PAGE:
RDP 2006-06: Ageing, Retirement and Savings: A General Equilibrium Analysis 4. Calibration
July 2006
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We choose values for the parameters so that the model's initial steady state would resemble key features of the current Australian economy. Parameter values (Table 1) were selected and constructed as follows:
Variable^{(a)} | Description | Value |
---|---|---|
T (years) | Life expectancy | 60 |
n | Cohort growth rate | 0.012 |
e_{s} | Human capital profile | See Figure 2 |
b_{1} | Parameter of ν(s, T′) | 3.0 |
b_{2} | Parameter of ν(s, T′) | 0.7 |
b_{3} | Parameter of ν(s, T′) | 0.03 |
β | Discount factor | 0.97 |
ρ | Utility function parameter | 3.5 |
A | Total factor productivity | 0.4 |
1 – α | Labour's share of income | 0.55 |
δ | Depreciation rate | 0.052 |
Note: (a) See Appendix B for detailed data sources and methods. |
Life expectancy (T)
The simple average of life expectancy at birth for males and females in 2003 is 80 years. As agents in our model begin life and work at the same time, and as it is reasonable to think that agents enter the workforce at around 20 years of age, we subtract 20 years from this lifespan to obtain an initial life expectancy of 60 in our model.
Cohort growth rate (n)
Our benchmark cohort growth rate (1.2 per cent per year) was calibrated so that the median age in the model is that of the 2004 Australian population, conditional on life expectancy. This strategy also yields a steady-state growth rate for the model population which is in line with the current growth rate of the Australian population.
Human capital profile (e_{s})
We approximate the level of human capital at each point in an agent's life using male and female age-wage equations estimated by the Australian Bureau of Statistics (ABS). These equations use cross-sectional data with the hourly wage as the dependent variable, and experience and education as independent variables. We assume no post-school qualifications (this alters only the level and not the growth of human capital over time) and construct hourly wages by age for a representative agent by weighting the estimated male and female wages by their share of hours worked.^{[14]}
In the data used to estimate the ABS age-wage equations, the maximum work experience is 50 years, while agents can work for up to 60 in our benchmark steady state. Hence we needed to make an assumption about the out-of-sample path of human capital. We chose to hold human capital constant at its last observed value (Figure 2).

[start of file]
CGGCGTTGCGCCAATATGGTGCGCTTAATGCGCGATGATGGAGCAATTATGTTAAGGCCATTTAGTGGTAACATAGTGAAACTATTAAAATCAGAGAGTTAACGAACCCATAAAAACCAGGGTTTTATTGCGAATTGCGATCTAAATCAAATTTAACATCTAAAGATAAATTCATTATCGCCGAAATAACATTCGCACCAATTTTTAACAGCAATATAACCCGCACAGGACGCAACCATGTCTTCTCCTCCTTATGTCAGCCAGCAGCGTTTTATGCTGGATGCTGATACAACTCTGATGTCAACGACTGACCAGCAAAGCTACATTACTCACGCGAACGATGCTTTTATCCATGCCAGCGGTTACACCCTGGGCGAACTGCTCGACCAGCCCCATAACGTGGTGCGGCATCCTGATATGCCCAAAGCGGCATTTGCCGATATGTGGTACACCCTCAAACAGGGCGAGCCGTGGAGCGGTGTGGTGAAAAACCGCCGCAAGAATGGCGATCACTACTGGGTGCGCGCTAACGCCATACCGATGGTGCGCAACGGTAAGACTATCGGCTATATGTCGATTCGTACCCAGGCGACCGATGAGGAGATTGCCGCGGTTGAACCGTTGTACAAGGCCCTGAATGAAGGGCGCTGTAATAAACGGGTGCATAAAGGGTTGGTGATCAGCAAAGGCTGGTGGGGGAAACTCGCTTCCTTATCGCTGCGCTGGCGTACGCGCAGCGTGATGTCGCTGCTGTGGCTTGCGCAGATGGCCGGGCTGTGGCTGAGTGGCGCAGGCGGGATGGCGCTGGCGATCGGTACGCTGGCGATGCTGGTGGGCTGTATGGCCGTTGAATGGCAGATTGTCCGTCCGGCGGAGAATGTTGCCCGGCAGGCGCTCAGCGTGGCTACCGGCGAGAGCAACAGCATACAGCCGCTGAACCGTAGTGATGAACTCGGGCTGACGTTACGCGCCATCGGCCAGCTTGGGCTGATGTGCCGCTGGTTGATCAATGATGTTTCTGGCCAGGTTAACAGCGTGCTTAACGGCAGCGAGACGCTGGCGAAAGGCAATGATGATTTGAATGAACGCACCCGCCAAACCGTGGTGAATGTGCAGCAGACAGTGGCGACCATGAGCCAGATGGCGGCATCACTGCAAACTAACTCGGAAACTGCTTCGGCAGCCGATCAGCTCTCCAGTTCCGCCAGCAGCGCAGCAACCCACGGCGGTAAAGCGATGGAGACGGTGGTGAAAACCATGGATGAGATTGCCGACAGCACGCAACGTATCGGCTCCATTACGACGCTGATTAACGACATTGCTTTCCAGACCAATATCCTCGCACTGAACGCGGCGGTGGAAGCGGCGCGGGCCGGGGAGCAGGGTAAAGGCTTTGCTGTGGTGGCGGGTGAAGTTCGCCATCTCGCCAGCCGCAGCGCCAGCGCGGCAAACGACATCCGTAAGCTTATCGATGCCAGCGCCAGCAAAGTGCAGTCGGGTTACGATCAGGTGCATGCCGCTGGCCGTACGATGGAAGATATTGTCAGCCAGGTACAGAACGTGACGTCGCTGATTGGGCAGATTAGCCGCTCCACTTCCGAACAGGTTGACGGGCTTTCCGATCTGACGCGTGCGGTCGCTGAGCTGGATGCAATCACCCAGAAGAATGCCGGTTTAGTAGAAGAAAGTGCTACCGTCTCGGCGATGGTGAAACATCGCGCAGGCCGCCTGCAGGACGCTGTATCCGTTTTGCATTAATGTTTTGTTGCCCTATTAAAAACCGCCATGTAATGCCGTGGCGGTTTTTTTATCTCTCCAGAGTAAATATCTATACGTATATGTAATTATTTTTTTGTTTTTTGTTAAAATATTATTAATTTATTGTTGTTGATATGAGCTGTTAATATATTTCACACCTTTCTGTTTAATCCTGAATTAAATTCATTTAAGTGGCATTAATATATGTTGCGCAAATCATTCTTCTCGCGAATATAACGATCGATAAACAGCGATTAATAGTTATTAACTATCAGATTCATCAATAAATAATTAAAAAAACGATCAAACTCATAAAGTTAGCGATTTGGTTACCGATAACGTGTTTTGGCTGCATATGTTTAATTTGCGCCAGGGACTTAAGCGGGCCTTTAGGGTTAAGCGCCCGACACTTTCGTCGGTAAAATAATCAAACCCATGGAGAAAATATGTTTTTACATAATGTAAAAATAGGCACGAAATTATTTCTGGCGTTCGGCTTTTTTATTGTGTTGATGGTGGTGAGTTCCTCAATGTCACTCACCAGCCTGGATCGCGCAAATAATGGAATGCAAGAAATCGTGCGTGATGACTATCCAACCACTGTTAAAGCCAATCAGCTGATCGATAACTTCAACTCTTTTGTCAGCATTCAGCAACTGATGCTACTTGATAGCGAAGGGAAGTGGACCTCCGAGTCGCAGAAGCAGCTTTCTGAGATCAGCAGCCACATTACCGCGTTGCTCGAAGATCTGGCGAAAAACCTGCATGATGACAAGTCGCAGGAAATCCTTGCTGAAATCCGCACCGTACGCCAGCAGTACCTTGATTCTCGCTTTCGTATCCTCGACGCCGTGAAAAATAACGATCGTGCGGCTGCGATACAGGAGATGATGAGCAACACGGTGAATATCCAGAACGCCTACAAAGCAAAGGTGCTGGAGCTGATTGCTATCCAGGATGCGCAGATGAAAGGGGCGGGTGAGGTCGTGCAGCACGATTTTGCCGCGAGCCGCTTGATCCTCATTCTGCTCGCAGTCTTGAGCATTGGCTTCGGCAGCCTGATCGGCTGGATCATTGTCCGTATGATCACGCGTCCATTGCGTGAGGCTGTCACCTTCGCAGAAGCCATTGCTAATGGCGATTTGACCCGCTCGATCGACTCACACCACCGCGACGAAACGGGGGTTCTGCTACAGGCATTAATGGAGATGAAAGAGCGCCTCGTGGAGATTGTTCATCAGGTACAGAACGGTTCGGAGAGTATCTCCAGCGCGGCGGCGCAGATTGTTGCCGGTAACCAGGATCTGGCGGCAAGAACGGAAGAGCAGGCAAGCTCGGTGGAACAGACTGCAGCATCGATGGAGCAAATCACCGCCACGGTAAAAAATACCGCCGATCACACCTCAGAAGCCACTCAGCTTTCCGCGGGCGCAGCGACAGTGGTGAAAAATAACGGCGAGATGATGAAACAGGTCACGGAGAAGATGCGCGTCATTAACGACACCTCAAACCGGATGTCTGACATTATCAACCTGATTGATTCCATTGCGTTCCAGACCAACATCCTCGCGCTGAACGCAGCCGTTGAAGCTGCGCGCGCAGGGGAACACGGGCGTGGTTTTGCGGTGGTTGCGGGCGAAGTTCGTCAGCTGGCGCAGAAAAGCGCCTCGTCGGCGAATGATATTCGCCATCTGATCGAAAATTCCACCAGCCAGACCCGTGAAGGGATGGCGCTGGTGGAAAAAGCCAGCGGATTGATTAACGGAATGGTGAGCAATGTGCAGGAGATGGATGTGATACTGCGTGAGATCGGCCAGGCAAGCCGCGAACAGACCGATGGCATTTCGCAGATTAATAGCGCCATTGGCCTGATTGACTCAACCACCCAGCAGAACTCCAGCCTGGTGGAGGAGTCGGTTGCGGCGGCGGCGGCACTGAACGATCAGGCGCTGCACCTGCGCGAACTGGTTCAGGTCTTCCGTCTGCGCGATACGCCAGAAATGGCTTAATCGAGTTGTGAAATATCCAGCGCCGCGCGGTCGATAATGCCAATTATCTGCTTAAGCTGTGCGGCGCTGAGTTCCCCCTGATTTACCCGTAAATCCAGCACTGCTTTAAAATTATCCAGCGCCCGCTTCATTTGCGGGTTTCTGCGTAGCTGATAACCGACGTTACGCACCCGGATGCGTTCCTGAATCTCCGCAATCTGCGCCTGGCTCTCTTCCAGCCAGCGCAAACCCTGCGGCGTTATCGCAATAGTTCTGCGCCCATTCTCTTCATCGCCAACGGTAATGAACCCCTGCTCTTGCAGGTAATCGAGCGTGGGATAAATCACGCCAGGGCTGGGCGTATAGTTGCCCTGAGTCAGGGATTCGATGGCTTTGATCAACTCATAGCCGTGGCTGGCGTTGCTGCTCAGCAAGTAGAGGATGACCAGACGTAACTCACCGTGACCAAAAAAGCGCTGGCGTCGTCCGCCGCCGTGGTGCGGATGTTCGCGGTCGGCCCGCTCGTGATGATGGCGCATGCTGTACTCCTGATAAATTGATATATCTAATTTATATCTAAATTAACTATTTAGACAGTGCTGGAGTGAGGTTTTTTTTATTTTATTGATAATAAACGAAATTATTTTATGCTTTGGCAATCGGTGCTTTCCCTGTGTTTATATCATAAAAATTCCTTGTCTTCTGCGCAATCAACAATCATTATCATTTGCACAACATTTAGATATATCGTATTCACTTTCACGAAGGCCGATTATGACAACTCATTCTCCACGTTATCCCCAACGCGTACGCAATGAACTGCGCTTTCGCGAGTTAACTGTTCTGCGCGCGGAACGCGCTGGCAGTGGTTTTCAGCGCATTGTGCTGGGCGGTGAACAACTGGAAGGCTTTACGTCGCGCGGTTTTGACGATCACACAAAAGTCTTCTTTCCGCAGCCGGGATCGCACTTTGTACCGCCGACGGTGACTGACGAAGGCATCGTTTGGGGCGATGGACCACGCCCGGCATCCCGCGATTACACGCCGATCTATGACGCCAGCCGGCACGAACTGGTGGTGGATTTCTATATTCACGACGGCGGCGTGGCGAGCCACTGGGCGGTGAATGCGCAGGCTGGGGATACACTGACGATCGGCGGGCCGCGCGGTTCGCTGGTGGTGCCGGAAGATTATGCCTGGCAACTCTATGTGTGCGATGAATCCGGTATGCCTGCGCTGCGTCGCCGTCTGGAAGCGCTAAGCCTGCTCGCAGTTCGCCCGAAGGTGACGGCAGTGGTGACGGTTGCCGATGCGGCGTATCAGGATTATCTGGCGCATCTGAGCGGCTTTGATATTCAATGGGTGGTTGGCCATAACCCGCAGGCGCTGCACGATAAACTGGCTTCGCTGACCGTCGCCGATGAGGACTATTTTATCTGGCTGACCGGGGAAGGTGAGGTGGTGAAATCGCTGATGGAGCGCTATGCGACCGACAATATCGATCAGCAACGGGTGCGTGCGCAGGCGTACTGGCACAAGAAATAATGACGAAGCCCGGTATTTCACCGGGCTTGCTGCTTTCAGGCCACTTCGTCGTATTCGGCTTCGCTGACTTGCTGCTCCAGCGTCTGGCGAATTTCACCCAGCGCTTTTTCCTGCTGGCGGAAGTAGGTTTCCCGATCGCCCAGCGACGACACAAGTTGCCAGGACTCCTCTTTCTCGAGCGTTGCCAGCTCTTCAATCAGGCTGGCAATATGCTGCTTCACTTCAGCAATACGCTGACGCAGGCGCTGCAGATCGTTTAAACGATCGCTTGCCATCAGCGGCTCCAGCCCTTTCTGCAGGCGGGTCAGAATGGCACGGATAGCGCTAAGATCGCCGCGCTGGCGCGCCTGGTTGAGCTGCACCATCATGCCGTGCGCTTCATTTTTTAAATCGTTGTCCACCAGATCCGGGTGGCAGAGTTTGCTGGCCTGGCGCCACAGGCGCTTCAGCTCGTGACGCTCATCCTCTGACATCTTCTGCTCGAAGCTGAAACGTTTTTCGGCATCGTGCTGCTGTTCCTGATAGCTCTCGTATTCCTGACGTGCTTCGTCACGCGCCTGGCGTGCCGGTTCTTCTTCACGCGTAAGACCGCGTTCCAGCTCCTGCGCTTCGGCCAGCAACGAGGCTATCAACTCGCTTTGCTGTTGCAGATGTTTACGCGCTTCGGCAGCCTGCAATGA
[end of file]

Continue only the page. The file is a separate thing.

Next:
Time-varying weight on leisure: ν(s, T)
We choose b_{1}, b_{2} and b_{3} in Equation (4) so that the leisure choices of an agent who lives their entire life under the conditions of the initial steady state broadly resemble the pattern of age-specific participation rates currently prevalent in Australia. At present, labour force participation begins to decline quite sharply when Australians are aged around 50 (30 in our model), and the average age of complete retirement is around 59 years (which means that some fraction of people aged 60 and above would still be in the workforce). We therefore choose b_{1},b_{2} and b_{3} (3.0, 0.7, 0.03) so that agents in the benchmark steady state begin to withdraw from the labour force at around 30 but are fully retired after 41 years, having worked for two-thirds of their lives.
Other utility function parameters: (β, ρ)
We choose a value of β (0.97) which is within the relatively narrow range of values used in the literature. In contrast, there is not much agreement with respect to the inter- and intra-temporal elasticities of substitution. For example, Auerbach and Kotlikoff (1987) discuss a range of studies where the inter-temporal elasticity varies from less than 1 to more than 14.^{[15]} We choose a value for ρ (3.5) that generates a reasonable value for the capital-to-output ratio in the benchmark steady state. Our values of both β and ρ are comparable with those used by Auerbach and Kotlikoff. Our value of ρ implies an inter- and intra-temporal elasticity of substitution of 0.28. Auerbach and Kotlikoff set these values to 0.25 and 0.4 respectively.
Total factor productivity (A)
As discussed above, A is a scaling coefficient on output in OLG models of this kind. We chose a value of A (0.4) that generates broadly reasonable values for endogenous variables such as the capital-to-output ratio and the age of retirement in the benchmark steady state.
Labour share of income (1 – α)
Our value of 0.55 is the average of compensation of employees as a share of total factor income over 1995–2005.^{[16]}
Real rate of capital depreciation (δ)
We choose 0.052, the average depreciation rate of the aggregate capital stock over 1995–2005. We average over this recent period because the depreciation rate has trended upwards since the early 1990s.
Footnotes
We experimented with adjusting females' work experience for child-rearing as discussed in Reilly, Milne and Zhao (2005). As the differences between the adjusted and unadjusted series are minor, we use the unadjusted values in our benchmark steady state. [14]
Most of these studies refer to models that do not have leisure in the utility function. [15]
This measure excludes labour's share of gross mixed income and net taxes on labour, which are properly included in labour's share of income. As these are positive in Australia, our measure probably slightly overstates the value of α. [16]